How to Find Walker-Friendly Marathons and Half Marathons

Walkers Right - Runners Left on Half Marathon
Walkers Right - Runners Left at Foot Traffic Flat Half Marathon. Wendy Bumgardner ©

How do you find a marathon or half marathon that is walker-friendly? It takes some detective work to find out whether a race is the right one for someone who will walk the course rather than run.

Even events that bill themselves as being for both runners and walkers may have time limits for longer distances that won't accommodate walkers, who may be limited to the 5K. Here's how to research an event.

1. Know What Your Finish Time Will Likely Be: You don't want the indignity of being swept off the course by the sag wagon and not even allowed to finish. You need to know what your finish time will be so you don't register for a race you can't complete in their time limit. If it is your first time, use these race finish time prediction tools.

2. Check Race Listings for Events that Interest You: I often start my exploration with race and event calendar sites to look for events that will fit into my schedule. You can use our Walk Finder pages by state to search popular event calendars. I also use HalfMarathons.net to look for half marathons by state, although you will have to research each one to see if it is walker-friendly.

MarathonGuide.com has a excellent list of walker-friendly marathons, and Dave McGovern at Racewalking.org has a list of marathons, half marathons and other events that welcome walkers and racewalkers.

3. Search the Race Web Site for Time Limits: This important detail can be hard to find or entirely missing. You may have to go through most of the pages on their web site to find it buried in an FAQ, race day details, course details, rules, etc. The Rock 'n' Roll race series from Competitor makes it easy by placing all of their time limits, dates and deadlines on one page.

Not only do some races have overall time limits, some have minimum pace requirements even for early sections of the race. Some races with long time limits or no time limits will nevertheless open the course to traffic and take down aid stations. Look for those details in the rules and course instructions.

4. Check the Finish Results for Previous Years for the Event: Look at the finish results for prior years posted on their web site. This will tell you whether others of your speed have completed it before, and how many. This can give you a good picture as to whether you can enter it or not, but don't trust that the rules haven't changed for the current year. You need official confirmation from the race director.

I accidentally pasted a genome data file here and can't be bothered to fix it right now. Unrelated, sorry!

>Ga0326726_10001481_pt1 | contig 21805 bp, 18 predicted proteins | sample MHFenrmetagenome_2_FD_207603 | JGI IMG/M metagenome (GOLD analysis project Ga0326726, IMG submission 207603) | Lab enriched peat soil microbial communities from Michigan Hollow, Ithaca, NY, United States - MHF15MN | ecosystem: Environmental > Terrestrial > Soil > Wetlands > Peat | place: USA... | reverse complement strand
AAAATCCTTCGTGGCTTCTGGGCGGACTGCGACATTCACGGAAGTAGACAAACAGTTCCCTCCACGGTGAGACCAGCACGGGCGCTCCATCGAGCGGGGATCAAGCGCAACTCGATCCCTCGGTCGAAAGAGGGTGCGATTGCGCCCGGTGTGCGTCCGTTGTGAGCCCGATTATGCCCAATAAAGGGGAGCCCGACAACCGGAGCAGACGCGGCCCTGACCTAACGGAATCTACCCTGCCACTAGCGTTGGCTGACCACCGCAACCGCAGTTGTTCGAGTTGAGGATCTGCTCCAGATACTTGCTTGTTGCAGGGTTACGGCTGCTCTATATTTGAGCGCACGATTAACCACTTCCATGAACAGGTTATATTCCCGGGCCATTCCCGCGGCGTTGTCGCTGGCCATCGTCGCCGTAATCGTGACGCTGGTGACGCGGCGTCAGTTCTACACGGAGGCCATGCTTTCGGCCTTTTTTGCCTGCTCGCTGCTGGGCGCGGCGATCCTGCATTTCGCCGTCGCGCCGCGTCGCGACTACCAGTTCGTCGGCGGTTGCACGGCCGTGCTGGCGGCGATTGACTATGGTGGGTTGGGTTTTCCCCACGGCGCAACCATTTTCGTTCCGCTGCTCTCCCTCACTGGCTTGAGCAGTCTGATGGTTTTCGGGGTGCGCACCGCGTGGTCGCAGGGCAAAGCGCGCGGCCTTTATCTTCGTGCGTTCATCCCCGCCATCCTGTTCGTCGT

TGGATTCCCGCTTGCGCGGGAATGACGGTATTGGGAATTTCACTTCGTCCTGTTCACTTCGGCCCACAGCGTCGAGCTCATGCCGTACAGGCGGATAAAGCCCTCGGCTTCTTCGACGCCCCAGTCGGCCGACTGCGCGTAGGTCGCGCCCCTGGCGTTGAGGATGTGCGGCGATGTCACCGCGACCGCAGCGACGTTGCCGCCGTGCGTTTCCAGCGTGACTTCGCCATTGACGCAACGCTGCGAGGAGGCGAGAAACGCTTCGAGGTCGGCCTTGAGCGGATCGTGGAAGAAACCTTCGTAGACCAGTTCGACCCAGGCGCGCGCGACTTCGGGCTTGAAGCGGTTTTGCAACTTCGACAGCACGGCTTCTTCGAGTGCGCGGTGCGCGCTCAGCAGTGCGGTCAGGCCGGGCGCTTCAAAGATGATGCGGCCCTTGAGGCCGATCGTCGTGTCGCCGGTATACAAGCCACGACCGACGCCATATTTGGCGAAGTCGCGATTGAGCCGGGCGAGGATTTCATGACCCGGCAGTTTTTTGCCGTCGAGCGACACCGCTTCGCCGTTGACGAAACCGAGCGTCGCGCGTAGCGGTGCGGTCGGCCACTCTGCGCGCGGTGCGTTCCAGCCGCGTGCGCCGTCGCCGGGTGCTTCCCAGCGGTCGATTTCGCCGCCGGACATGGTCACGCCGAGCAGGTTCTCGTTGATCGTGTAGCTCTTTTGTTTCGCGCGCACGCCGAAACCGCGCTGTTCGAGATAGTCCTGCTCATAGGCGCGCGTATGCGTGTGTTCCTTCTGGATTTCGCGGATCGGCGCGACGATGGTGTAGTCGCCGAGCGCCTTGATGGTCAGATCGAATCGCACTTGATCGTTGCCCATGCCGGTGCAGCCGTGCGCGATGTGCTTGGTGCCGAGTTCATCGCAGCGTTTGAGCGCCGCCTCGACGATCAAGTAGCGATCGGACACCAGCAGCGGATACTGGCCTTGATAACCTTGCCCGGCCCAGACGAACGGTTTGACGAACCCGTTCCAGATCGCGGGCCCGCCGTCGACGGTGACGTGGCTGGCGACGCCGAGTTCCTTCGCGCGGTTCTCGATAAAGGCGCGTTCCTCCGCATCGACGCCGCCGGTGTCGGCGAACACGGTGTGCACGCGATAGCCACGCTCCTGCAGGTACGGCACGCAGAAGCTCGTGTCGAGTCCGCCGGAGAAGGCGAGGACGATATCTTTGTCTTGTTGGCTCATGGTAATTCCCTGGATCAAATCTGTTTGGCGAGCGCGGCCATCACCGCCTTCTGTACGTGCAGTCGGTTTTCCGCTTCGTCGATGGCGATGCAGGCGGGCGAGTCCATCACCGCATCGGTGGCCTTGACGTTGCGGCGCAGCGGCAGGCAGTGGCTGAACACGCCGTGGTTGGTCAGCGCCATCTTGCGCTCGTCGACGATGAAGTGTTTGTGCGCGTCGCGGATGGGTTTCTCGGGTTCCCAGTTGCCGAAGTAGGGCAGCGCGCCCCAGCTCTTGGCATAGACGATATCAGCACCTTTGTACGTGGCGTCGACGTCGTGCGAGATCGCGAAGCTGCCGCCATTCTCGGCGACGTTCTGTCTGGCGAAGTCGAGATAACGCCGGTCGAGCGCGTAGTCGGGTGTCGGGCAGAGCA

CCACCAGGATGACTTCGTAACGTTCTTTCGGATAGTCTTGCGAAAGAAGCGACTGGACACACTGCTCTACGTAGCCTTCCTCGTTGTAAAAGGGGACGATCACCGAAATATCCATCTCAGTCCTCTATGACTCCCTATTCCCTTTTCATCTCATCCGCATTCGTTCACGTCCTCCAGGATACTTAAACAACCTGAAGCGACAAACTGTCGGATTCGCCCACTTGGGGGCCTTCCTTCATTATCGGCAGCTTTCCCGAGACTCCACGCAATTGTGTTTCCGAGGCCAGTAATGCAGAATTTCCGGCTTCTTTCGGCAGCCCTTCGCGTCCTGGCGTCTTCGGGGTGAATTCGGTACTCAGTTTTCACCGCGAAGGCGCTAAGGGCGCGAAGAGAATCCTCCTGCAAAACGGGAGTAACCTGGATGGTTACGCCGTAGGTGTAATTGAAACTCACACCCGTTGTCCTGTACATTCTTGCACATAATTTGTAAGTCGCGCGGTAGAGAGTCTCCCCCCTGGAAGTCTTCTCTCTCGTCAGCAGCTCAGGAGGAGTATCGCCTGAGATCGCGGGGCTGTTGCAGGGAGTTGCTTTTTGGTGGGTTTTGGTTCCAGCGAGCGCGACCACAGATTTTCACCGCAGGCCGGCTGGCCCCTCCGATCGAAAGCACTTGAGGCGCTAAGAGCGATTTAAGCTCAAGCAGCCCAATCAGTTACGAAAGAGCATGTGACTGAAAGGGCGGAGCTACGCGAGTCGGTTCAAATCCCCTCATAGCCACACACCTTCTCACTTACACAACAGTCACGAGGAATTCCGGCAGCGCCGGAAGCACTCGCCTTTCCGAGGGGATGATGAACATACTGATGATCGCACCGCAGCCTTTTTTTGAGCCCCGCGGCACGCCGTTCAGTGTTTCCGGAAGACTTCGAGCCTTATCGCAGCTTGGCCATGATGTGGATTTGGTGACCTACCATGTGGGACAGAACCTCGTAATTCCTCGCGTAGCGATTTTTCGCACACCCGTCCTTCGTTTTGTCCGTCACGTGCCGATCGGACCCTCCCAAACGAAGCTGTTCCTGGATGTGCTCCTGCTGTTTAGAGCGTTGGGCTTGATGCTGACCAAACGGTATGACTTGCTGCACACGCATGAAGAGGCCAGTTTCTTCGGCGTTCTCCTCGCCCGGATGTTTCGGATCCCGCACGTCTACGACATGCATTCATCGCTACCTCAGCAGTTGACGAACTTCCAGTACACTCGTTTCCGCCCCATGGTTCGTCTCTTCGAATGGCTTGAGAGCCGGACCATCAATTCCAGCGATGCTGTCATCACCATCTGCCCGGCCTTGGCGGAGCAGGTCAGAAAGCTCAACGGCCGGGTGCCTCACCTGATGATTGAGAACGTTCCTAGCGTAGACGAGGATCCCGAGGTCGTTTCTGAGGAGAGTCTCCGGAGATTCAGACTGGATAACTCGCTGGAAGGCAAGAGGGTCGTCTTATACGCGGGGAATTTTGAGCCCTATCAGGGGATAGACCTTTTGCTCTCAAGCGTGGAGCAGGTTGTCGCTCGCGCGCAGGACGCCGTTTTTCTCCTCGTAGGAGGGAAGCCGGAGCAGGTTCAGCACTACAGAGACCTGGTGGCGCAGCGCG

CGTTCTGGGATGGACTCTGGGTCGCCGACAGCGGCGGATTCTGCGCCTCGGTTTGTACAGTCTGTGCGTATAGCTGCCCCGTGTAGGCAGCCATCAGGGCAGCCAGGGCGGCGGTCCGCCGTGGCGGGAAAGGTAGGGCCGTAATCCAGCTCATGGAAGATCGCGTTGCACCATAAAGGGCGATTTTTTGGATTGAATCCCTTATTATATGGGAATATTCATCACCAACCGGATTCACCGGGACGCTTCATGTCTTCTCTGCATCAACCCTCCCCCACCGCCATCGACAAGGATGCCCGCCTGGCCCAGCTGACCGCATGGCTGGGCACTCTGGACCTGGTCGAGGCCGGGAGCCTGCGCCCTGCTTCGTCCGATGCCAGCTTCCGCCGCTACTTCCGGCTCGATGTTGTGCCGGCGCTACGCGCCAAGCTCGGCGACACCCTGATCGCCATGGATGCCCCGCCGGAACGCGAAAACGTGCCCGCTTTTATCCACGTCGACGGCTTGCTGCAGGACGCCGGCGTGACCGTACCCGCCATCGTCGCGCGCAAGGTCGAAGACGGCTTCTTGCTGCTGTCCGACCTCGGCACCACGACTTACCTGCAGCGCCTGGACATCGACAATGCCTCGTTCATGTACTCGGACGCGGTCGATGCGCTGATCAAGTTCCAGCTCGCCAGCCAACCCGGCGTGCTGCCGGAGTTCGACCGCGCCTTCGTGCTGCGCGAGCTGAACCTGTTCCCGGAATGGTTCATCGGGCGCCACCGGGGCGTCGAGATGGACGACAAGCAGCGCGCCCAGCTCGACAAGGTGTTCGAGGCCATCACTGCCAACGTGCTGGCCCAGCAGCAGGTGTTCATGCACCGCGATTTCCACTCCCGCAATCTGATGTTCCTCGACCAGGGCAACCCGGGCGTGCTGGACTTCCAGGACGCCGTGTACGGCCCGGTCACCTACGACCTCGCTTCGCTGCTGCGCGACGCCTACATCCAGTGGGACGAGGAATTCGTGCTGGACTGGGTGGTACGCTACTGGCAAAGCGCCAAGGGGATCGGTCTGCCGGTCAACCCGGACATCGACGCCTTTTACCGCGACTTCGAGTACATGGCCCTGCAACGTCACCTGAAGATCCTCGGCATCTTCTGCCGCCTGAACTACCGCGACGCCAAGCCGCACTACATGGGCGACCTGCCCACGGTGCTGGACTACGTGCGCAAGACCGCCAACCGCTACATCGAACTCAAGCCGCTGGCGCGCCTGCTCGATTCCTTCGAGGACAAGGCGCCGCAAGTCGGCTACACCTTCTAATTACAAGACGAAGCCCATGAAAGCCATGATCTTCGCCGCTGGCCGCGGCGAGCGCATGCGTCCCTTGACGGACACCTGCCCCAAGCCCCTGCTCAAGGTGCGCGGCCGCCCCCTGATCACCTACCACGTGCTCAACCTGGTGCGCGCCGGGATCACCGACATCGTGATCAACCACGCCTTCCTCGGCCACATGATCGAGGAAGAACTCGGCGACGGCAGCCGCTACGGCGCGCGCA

5. Check the Course Maps: The time limit may be in the detail of the map itself, although you need to ensure it is the current year's map (routes often change). If you want to register for a half marathon held with a full marathon, the course maps and start time for each distance can give you a clue about finish times.

If they finish on the same course, the half marathon may have the a long finish time as they keep it open for the marathoners. But you will still need a definite answer from the race director.

6. Contact the Race Director: If you can't find the time limits, look for email, Facebook and phone links to the race director. Don't expect a quick answer, it could take a day or more to get a response. My email to a race director goes like this, "Hello, I am a pure walker rather than a runner and I typically complete a half marathon in 3:30 to 3:45. I would like to register for your (insert event name and date) half marathon but I couldn't find the time limit on your web site. What is the time limit and is it an event a walker of my speed could complete?"

7. Work With the Race Director: I never ask for special accommodation, but I've had it offered by race directors. If it is a smaller event, they may offer to let you do an early start so you can complete the course before the cutoff time. Be aware that this means a competitive herd of runners will pass you at some point, which can be unpleasant. Water stops and aid stations may not yet be set up if you start early. For both early starts and late finishes, a walker should be prepared with their own water and energy snacks. Big events are often less lenient about bending rules.

8. Never Register for a Race You Can't Finish in the Time Limit: Just let it go. Race Directors often set a time limit for safety and for local permit requirements. If they have blocked off a street for the race, they are required to open it to traffic. They may only have a permit for the finish area for a certain number of hours. Their race volunteers and crews are only in position for specific shifts. If  people take an extra hour to finish, this endangers the event from being held in future years.

Next: How to Encourage Walker-Friendly Events

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